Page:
Growling in frustration, Evan threw up his hands in defeat. He’d have to send the image and the other relevant data back to Earth to be analysed.

Something wasn’t right here.



“I’m sorry Dave, I’m afraid I can’t do that.” – anybody else getting that vibe from this? I know I was…

Between the sheets

Hands intertwined, they writhed in unison against the mattress. Soft pants of exertion and the susurrus of skin against cotton filled the room.

A cry shatters the quiet moment, their bodies strained against each other; one pinned against the other.

“Ha! I win! I am the thumb war queen!”

Worn out and grinning inanely, they slump against the pillows, utterly spent.



What? Doesn’t everybody have thumb wars in bed? Tiny, tiny piece of fiction today, but as you can see…I’m in a bit of a bizarre mood.



Cliffs at Midnight

Blood shone wetly in the moonlight.

A brisk wind was blowing in from the south, raising goosebumps on his quickly cooling skin. The adrenaline in his veins fading to a warm glow, he listened as waves crashed against rocks at the base of the cliffs, drowning out every other sound with their thunderous roar. Occasionally ocean spray would mist over him, though not enough to shift the slick redness streaked on his hands and forearms.

Turning from his contemplation of the cliff edge, he gripped the bloodstained body beside him under the arms and hauled it close to the grassy edge, before nudging it over with a booted foot. The body flopped grotesquely as it rolled and he grinned as it disappeared, before tossing the sticky blood-slicked blade after its victim, into the the roaring white foam of the ocean. The knife would eventually wash up, clean of any evidence of his nighttime activities. The body however, bloody and tossed into shark infested waters, would likely never be seen again – whole, at any rate.

Satisfied that nobody would ever know what he’d done, he sauntered back down the slope towards the beach. A midnight swim would be just the thing to relive the sensation of steel sliding hotly between ribs, of surprised screaming cut off abruptly with a wet gurgle.

Once he’d washed the blood off, that is.


Anxiety Cat knows where it’s at

Who’s that laughing? Why are they laughing? Are they laughing at me? Oh god, they’re laughing at me, why are they laughing at me? Question after panicked question tumbled over each other in my mind as Anxious Thoughts took hold without my consent.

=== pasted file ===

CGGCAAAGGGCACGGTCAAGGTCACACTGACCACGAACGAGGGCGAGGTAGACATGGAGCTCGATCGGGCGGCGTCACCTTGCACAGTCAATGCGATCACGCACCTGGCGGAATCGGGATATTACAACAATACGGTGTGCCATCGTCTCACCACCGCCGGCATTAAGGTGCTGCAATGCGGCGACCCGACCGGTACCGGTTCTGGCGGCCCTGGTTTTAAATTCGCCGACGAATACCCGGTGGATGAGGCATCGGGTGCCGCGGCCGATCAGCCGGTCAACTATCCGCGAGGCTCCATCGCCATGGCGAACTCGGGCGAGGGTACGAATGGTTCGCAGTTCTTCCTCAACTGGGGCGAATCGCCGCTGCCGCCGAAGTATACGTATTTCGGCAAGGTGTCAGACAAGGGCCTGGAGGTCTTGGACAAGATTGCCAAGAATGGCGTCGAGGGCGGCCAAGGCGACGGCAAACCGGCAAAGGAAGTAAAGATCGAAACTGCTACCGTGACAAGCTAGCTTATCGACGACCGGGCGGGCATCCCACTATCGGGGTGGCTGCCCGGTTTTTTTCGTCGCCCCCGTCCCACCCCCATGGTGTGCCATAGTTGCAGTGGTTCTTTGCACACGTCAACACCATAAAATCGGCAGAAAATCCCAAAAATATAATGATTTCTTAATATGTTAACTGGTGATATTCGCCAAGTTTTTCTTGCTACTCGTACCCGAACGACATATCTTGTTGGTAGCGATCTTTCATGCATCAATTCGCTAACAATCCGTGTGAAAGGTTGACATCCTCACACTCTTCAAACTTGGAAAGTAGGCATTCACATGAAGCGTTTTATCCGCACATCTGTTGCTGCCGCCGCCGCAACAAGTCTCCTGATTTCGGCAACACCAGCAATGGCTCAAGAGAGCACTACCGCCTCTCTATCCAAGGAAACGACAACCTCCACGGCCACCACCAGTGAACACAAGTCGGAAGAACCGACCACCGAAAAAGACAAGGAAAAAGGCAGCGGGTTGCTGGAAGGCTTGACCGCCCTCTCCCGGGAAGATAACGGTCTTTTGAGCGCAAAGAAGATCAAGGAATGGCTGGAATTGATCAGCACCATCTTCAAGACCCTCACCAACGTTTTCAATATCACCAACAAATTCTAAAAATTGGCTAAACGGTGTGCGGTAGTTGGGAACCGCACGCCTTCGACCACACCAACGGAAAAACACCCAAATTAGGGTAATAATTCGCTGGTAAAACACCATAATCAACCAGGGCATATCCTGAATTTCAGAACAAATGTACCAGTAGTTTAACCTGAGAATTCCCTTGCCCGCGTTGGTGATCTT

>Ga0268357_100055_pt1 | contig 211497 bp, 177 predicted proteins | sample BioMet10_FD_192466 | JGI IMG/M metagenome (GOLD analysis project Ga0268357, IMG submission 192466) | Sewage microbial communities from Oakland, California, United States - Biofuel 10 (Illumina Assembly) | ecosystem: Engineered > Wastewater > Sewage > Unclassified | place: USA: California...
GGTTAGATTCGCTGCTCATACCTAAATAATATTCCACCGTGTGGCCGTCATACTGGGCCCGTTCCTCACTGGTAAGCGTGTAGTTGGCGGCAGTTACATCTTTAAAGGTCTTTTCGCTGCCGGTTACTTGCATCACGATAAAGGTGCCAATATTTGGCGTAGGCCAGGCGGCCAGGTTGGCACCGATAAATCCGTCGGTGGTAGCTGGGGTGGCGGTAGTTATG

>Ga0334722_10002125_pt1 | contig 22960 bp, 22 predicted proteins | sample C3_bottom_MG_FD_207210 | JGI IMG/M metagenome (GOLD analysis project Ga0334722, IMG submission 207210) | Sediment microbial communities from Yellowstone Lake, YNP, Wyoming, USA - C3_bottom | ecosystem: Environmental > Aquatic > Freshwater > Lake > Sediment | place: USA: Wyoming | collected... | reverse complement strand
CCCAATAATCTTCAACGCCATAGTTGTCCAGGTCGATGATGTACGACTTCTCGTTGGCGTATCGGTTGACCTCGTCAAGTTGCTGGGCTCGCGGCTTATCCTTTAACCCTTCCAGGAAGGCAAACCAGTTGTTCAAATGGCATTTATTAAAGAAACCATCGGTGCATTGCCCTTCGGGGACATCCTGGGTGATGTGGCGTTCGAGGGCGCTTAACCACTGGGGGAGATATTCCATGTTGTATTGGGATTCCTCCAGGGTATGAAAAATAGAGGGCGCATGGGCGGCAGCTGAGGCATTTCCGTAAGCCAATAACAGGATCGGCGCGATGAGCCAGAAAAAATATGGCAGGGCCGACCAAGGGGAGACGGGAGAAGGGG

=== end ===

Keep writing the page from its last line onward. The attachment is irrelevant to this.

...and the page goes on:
Don’t be ridiculous, Rational Thought interrupted derisively. Why would they be laughing at you? They aren’t even looking at you. You aren’t that important, you know.

They are though! They’re laughing at me! Is there something on my face? On my clothes? There’s something on my clothes, isn’t there? At this, with Anxious Thoughts twittering nervously inside my head, my heart fluttered and beat faster and faster, my throat clenching with fear as I struggled to catch a deep breath. Even after double checking to make sure nothing was wrong with my clothes, and glancing at my face in a shop window to ensure that nothing was smudged, the clammy palms and thundering heart remained, unaffected by anything Rational Thought had to say.

Nobody is looking at you. Nobody is laughing. You’re just going to go to the Post Office to pick up your package, and then to the bank. There’s nothing to worry about. Nobody will laugh, or stare, or think that you’re weird. Calm down, Rational Thought repeated again and again. Calm down. Just calm down. You’ll be fine.

Will not, whined Anxious Thoughts. I’m stupid, and ugly and everybody is staring at me because they can tell that I’m a freak who can’t even walk into a shopping centre without getting the shakes. As soon as I open my mouth, I’ll stutter, and say the wrong thing, and then they’ll know for sure.

Fighting a panic attack, I line up at the Post Office, and force a deep breath. You can do this.

Yes, yes I can.



Anxiety, particularly Social Anxiety is a nasty, horrible condition that turns even the most mundane activity into an ordeal. What some psychologists call ‘hot thoughts’ wars with your rational mind, and even though you know you’re being irrational, you can’t help yourself. The small piece above is my attempt at putting that war into words.

Dance Class

His hand is cautious in the small of her back, slipping casually from its previous spot on her upper back. She rolls her eyes minutely, squeezing his other hand in hers and giving him a significant look.

“Hand up, mate. It’s meant to be ballroom, not salsa dancing in an underground club.”

The hand shifts upwards, apologetic, before he twirls her off to the next person.

This time, the hand in her back stays stiffly appropriate, the other damp in hers. They stumble through the steps, and he releases her from the spin quickly, as though eager to be rid of her.

On and on it goes, girls on the outside, boys on the inside – all of them different; tall, short, cocky, nervous – until the song ends and class is dismissed.

Feet trodden and quickly bruising, hands damp with the sweat of others and having been covertly felt up by half the boys in the class, she thinks morosely of the compulsory weekly dance lessons that stretch out until the end of the year.

What had she gotten herself into?


A common occurrence between siblings…